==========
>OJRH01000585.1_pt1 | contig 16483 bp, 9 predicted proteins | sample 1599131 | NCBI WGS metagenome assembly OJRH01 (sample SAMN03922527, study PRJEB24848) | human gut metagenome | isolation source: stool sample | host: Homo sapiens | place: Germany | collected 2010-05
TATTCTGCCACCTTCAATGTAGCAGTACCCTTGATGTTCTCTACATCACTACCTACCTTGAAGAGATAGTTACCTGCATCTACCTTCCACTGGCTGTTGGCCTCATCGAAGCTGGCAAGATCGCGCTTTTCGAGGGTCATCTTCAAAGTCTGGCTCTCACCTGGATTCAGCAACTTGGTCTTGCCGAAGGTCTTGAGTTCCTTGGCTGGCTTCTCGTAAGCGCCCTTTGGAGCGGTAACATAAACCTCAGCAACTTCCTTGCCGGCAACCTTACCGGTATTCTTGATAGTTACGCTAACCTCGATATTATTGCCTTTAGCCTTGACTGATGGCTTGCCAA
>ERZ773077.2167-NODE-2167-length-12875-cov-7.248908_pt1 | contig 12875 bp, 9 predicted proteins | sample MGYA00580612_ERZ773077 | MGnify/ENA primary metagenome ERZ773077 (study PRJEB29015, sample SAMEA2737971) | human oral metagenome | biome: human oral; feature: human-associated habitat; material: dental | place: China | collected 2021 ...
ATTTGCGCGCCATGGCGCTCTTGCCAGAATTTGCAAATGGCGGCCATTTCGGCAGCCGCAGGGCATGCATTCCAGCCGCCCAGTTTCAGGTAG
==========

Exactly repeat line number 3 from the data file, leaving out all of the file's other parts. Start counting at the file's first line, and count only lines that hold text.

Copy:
>ERZ773077.2167-NODE-2167-length-12875-cov-7.248908_pt1 | contig 12875 bp, 9 predicted proteins | sample MGYA00580612_ERZ773077 | MGnify/ENA primary metagenome ERZ773077 (study PRJEB29015, sample SAMEA2737971) | human oral metagenome | biome: human oral; feature: human-associated habitat; material: dental | place: China | collected 2021 ...